Low-cost or no-cost wi-fi is a potent competitive threat to cable companies and telcos, which spent billions building out systems. That's why these industries mounted a furious lobbying attack, pushing through restrictive legislation in 14 states, including Pennsylvania and Louisiana, to stop towns from constructing their own networks and charging a fee.

The telcos, including Verizon in New York, argue that city-owned systems have an unfair advantage over privately run ones--which could stifle competition. "Wi-fi as a public service has serious issues like network congestion and security," says Eric Rabe, Verizon's senior vice president for media relations. "Do you really want your government handling your e-mail?" Public outrage caused the telco fight to fizzle, with many bills getting killed or modified. City wireless is set to become a $1.2 billion market by 2010, according to analyst firm ABI Research; AT&T, Verizon and Sprint Nextel spin-off Embarq are looking to cash in, snapping up their own municipal deals in places like Springfield, Ill., and Riverside, Calif. And Comcast Ventures has invested in BelAir Networks, a Canadian vendor of wireless equipment.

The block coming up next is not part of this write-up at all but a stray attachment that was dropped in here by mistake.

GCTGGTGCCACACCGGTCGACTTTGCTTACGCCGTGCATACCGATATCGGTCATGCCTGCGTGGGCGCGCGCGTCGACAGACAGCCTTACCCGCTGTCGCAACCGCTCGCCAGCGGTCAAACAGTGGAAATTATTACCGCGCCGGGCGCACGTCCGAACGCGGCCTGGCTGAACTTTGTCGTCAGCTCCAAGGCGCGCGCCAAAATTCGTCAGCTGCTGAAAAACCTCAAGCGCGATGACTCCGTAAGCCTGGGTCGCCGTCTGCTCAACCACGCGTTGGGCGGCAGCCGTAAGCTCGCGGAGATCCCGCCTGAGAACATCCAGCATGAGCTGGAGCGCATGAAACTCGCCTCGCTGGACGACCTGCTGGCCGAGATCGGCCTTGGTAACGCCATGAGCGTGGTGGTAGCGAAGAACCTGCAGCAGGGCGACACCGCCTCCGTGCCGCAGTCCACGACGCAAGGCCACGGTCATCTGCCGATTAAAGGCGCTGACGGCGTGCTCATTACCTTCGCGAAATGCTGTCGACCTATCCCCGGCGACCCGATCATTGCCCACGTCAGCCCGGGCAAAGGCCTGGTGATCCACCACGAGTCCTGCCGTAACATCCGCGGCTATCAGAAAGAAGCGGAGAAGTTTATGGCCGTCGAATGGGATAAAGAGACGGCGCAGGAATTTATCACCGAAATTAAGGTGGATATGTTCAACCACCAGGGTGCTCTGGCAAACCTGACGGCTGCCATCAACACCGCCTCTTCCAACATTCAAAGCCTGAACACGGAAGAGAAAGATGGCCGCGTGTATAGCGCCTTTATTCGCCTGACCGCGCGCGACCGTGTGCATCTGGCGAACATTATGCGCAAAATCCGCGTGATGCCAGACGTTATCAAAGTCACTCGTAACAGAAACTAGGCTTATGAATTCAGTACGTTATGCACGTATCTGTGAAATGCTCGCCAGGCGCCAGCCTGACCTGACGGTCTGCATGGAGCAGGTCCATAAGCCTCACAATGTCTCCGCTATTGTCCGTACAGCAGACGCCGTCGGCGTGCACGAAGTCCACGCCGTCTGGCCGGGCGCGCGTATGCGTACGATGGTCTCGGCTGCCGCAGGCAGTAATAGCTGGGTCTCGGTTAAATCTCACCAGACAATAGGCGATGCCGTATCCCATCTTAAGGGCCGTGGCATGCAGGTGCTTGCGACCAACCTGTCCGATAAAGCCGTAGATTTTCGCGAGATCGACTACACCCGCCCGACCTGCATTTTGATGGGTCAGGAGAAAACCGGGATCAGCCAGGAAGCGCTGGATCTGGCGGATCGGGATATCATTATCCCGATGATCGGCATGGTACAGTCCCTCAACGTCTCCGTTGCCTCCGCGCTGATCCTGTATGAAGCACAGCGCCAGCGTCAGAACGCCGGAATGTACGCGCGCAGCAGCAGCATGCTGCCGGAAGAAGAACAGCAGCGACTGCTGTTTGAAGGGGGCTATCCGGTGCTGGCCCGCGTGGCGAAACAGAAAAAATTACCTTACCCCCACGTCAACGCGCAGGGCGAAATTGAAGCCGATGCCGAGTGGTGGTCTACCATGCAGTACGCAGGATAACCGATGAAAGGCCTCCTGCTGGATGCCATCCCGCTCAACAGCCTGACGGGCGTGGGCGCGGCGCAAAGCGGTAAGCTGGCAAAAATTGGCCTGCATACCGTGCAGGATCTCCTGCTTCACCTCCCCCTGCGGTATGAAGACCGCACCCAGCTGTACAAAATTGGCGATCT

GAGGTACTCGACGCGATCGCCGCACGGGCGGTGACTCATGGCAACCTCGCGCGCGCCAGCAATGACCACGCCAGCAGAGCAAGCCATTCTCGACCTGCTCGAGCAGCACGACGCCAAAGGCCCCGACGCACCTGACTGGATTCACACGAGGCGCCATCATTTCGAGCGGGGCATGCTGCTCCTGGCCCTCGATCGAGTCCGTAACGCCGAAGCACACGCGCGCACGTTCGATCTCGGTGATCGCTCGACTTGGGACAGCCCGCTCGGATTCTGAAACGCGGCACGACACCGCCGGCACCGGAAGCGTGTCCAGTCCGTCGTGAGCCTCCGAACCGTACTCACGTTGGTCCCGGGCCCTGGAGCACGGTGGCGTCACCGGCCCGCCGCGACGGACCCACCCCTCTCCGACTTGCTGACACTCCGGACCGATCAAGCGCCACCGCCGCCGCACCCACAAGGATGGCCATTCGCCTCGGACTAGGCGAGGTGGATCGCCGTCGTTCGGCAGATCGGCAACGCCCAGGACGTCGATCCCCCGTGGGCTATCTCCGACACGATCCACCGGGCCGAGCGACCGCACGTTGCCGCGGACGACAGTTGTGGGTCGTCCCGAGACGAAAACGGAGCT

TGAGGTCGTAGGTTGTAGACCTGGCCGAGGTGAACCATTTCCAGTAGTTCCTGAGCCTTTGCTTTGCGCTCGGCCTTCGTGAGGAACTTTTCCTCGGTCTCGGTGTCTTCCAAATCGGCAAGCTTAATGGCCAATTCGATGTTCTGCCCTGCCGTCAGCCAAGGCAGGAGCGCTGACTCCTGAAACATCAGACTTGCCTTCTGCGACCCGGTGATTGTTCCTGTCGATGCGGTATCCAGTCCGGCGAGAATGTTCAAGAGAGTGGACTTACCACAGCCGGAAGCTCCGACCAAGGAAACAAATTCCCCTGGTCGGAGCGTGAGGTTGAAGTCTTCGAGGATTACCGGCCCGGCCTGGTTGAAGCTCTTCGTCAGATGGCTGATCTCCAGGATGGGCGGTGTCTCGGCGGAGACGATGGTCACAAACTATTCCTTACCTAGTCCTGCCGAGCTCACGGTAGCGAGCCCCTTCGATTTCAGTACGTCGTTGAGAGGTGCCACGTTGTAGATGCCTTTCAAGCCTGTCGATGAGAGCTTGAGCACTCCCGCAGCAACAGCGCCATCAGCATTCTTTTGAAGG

Going head to head with the telcos is EarthLink, a big player in dial-up but a company that was falling behind in broadband because of the high prices cable companies charged for access to the network. EarthLink (projected 2006 revenues: $1.3 billion) is banking on muni wi-fi to grow sales, closing deals with seven cities in public-private partnerships. EarthLink owns and operates the network while the city contributes money or light poles to nest radios for connectivity. The company will cut costs by selling access to wholesale providers like DirecTV. Philadelphia created a government-supported nonprofit to oversee EarthLink's 135-sq.-mi. system, which should be ready next October and will emphasize digital inclusion programs like half-price accounts for low-income residents. Subscriptions will be $21.95, about half the cost of DSL and cable (a bit pricier), with some free access downtown.

Is cheap wi-fi a bargain? It depends on your needs. Wi-fi networks are on unlicensed spectrums, and towns like St. Cloud, Fla., initially suffered from spotty performance. "I don't think many broadband users will switch to muni networks unless they're less expensive and sure to work," says Ina Sebastian, an analyst at Jupiter Research, whose survey of online consumers found that only 12% would pay for a citywide service. Some places are waiting for WiMAX, a technology similar to wi-fi but faster and longer range, with fewer interference issues, but it's not yet certified for mobility. Nevertheless, Grand Rapids, Mich., chose a WiMAX network last month.